Second law of thermodynamics in simple terms [Mechanical engineering]

Second law of thermodynamics in simple terms

In simple words, what is the second law of thermodynamics and why do creationists talk about it so much?

The second law effectively states that the integral over a closed system of q/T, q the heat, T the temperature, increases with time, and it does not decrease. One of the consequences of that is while you can completely convert mechanical energy to heat, there are very strict limits on how much heat you can convert to work. Basically, the second law says heat flows from hot to cold, and NEVER from cold to hot. Your dinner on your plate never suddenly drops a degree of temperature and smears itself across the ceiling.

Heat is random kinetic energy, thus in a gas the molecules are actually travelling very fast, but because of the randomness of the motion, they are not going anywhere in particular. So, what the second law also says is that a random mix does not spontaneously sort itself. If you put pink solution into water, eventually it mixes and you get a lighter pink, but that never sorts itself and returns to a mix of pink and clear. However, you can sort a mixture by doing work on it. So, basically, as q/T increases, the system also becomes more random, not less random, provided no extra energy is input.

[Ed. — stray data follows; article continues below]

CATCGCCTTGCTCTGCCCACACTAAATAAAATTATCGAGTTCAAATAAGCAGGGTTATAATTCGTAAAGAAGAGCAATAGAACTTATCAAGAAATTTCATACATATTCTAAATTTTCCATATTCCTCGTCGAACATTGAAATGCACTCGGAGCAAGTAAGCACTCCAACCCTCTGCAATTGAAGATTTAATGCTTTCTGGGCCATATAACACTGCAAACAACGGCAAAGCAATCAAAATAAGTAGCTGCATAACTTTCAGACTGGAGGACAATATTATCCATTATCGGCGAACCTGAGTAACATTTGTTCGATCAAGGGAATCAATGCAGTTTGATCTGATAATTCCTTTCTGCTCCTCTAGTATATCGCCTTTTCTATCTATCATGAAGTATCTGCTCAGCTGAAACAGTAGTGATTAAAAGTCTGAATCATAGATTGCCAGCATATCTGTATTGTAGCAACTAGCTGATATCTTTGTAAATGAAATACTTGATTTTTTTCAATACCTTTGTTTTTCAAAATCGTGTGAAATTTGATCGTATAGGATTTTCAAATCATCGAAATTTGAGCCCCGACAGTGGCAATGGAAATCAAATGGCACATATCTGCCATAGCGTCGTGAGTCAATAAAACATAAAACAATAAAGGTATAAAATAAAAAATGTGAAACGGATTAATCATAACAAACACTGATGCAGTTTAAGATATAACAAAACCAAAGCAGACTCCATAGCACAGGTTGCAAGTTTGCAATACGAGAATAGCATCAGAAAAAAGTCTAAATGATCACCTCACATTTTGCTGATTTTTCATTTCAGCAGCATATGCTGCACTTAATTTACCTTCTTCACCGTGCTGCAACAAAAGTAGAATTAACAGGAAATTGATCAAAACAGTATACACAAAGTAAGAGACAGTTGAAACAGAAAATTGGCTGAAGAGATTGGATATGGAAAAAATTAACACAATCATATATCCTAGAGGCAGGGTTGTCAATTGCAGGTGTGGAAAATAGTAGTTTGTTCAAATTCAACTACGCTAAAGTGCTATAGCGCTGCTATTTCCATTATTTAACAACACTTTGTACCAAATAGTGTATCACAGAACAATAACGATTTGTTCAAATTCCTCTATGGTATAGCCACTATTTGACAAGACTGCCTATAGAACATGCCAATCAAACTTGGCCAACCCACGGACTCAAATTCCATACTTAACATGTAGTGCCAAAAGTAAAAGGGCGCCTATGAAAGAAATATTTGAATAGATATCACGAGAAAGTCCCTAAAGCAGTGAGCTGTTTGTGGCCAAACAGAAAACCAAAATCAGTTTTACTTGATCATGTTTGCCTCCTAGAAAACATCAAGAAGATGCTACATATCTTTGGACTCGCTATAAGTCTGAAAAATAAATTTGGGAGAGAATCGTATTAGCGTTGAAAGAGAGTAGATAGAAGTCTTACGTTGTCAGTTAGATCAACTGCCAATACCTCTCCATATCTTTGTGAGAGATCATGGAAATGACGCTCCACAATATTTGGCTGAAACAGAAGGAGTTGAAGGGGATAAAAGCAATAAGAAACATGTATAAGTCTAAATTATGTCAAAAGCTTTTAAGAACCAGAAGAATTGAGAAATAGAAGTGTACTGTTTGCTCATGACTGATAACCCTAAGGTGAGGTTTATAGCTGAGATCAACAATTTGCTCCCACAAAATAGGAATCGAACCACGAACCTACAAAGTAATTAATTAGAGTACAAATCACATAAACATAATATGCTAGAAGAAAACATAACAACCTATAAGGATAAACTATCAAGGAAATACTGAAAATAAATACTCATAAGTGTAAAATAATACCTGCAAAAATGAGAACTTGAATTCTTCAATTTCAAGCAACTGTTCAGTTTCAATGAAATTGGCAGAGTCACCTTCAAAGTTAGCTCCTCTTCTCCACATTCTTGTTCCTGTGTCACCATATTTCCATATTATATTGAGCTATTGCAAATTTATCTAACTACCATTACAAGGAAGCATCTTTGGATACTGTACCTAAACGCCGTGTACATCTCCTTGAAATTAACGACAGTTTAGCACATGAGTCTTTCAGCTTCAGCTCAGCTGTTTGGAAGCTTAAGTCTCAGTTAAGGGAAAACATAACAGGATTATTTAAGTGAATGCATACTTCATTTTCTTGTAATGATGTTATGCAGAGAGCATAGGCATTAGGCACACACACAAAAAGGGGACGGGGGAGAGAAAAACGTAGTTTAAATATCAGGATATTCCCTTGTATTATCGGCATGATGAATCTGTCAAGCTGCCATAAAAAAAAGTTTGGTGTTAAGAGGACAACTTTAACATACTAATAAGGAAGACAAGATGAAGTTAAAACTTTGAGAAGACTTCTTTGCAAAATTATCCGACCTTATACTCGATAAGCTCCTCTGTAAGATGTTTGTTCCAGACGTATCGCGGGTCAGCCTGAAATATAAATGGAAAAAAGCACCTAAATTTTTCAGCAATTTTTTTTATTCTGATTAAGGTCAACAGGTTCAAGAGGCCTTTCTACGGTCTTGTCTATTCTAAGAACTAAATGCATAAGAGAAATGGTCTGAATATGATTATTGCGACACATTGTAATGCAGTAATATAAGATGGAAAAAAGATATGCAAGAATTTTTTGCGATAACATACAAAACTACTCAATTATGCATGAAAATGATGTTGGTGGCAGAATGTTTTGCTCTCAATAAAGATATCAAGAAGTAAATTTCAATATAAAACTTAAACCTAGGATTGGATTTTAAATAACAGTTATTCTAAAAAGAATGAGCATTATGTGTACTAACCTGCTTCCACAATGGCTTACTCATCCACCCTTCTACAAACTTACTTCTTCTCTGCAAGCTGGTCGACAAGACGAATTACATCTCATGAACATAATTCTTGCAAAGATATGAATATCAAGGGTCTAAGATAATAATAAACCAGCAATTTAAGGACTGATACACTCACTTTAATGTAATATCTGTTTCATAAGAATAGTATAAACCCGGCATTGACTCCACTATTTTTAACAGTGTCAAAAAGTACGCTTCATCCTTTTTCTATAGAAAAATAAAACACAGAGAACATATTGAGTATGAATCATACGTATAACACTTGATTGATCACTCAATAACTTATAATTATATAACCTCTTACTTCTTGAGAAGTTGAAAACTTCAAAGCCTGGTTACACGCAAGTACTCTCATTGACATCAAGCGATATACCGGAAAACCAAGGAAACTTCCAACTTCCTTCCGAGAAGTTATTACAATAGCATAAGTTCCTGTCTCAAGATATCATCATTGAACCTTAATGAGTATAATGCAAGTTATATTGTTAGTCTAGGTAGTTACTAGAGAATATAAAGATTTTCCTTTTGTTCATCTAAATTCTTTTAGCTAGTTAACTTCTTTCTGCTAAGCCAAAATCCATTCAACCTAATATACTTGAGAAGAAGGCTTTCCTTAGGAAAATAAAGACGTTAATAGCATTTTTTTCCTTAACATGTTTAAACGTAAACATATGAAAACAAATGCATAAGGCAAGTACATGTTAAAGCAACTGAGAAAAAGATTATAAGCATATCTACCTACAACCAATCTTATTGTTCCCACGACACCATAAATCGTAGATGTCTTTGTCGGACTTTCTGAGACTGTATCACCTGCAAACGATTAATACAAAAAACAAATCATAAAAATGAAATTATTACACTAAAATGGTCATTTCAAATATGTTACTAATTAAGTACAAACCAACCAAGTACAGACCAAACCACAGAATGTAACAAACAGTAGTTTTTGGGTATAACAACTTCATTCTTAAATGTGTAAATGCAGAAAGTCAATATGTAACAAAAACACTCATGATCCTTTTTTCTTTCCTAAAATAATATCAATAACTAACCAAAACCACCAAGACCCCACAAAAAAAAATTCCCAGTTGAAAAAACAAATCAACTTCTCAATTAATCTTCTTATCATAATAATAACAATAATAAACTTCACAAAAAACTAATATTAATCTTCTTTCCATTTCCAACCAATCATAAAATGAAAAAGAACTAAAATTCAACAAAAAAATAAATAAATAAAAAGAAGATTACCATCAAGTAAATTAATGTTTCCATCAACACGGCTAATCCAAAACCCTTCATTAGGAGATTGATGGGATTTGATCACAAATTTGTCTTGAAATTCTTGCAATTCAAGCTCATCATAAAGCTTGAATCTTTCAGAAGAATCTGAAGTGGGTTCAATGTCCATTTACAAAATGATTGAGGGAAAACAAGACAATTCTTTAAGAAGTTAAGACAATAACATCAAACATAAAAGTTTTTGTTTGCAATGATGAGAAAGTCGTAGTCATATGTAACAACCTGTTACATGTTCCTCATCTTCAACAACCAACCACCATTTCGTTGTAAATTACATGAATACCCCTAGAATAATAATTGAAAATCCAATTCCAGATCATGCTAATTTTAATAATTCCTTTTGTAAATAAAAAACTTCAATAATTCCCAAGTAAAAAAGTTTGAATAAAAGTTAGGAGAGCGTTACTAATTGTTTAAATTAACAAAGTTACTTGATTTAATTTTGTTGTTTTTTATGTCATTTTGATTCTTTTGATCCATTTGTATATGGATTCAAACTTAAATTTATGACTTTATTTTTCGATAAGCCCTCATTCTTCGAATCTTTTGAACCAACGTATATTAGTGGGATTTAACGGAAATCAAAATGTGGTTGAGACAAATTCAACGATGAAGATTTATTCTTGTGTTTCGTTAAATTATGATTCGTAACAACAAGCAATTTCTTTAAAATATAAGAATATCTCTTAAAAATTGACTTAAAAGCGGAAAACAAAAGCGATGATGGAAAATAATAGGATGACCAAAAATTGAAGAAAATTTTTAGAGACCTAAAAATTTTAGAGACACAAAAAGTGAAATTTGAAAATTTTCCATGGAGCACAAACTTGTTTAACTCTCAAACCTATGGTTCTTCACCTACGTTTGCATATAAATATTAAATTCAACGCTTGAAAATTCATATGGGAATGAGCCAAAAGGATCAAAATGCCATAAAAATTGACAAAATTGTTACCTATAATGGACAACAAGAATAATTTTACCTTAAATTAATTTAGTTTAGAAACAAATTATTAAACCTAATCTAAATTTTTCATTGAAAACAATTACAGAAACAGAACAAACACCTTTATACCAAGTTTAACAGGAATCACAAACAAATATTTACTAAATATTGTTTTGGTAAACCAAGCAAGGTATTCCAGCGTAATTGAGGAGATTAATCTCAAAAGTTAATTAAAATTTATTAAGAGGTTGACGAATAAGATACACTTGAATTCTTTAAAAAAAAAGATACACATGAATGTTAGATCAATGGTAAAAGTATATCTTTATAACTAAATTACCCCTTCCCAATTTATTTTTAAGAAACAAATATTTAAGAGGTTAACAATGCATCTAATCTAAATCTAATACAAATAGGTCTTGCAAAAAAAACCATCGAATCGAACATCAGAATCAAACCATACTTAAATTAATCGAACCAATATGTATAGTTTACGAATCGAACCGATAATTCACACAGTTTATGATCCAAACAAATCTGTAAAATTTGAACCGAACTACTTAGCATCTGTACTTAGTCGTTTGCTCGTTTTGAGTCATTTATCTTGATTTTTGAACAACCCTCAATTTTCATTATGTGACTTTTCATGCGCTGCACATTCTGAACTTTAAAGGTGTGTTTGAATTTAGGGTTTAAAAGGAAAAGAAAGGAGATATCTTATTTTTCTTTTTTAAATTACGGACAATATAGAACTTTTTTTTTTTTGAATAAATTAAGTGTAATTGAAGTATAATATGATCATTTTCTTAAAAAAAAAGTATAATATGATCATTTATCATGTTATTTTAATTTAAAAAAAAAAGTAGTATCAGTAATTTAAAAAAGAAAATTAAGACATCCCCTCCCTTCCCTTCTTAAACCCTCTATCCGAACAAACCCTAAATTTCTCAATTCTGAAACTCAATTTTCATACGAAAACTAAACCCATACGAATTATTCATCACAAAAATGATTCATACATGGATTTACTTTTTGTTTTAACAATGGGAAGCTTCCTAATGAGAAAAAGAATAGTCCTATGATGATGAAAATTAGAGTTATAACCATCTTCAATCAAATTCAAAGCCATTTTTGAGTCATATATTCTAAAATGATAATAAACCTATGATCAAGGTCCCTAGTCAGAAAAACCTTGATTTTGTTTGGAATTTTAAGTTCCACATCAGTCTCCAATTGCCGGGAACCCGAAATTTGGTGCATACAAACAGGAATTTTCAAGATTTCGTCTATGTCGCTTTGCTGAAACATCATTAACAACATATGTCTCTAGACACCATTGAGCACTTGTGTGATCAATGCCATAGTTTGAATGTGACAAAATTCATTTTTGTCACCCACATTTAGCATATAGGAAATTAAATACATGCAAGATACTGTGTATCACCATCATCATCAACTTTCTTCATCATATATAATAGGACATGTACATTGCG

The issue I think you find yourself concerned with is the concept that life requires order. If everything is gradually degrading, how can life emerge? Think of iron; left to its own devices, it rusts, but the rust can be converted back to iron by reducing with carbon and putting in energy. Things can be reversed; all it requires in an input of energy, and what you will find with every analysis is that within the system, q/T (entropy) increases, because some of that input energy ends up as low grade heat, which cannot be reconverted to work.



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FAQ

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what is the second law of thermodynamics in laymans terms? | Yahoo Answers

Any closed system will, over time, increase in entropy. Also, a system can at times decrease in entropy, so long as the net effect is an increase in entropy.
Essentially, it is saying that, over time, a closed system will become more disorderly (things tend to 'fall apart', as it was so eloquently put previously). Therefore, an 'increase in entropy' refers to a 'decrease in order' and vice-versa.

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What are the limitations of first law of thermodynamic in terms of second law

1. A major limitation of the first law of thermodynamics is that its merely indicates that in any process there is an exact equivalence between the various forms of energies involved, but it provides no information concerning the spontaneity or feasibility of the process. For example, the first law does not indicate whether heat can flow from a cold end to a hot end or not.
2. If in the expansion of a gas the opposing pressure is infinitesimally smaller than the pressure of the gas, the expansion takes place infinitesimally slowly i.e. reversible. If however, the opposing pressure is muc…

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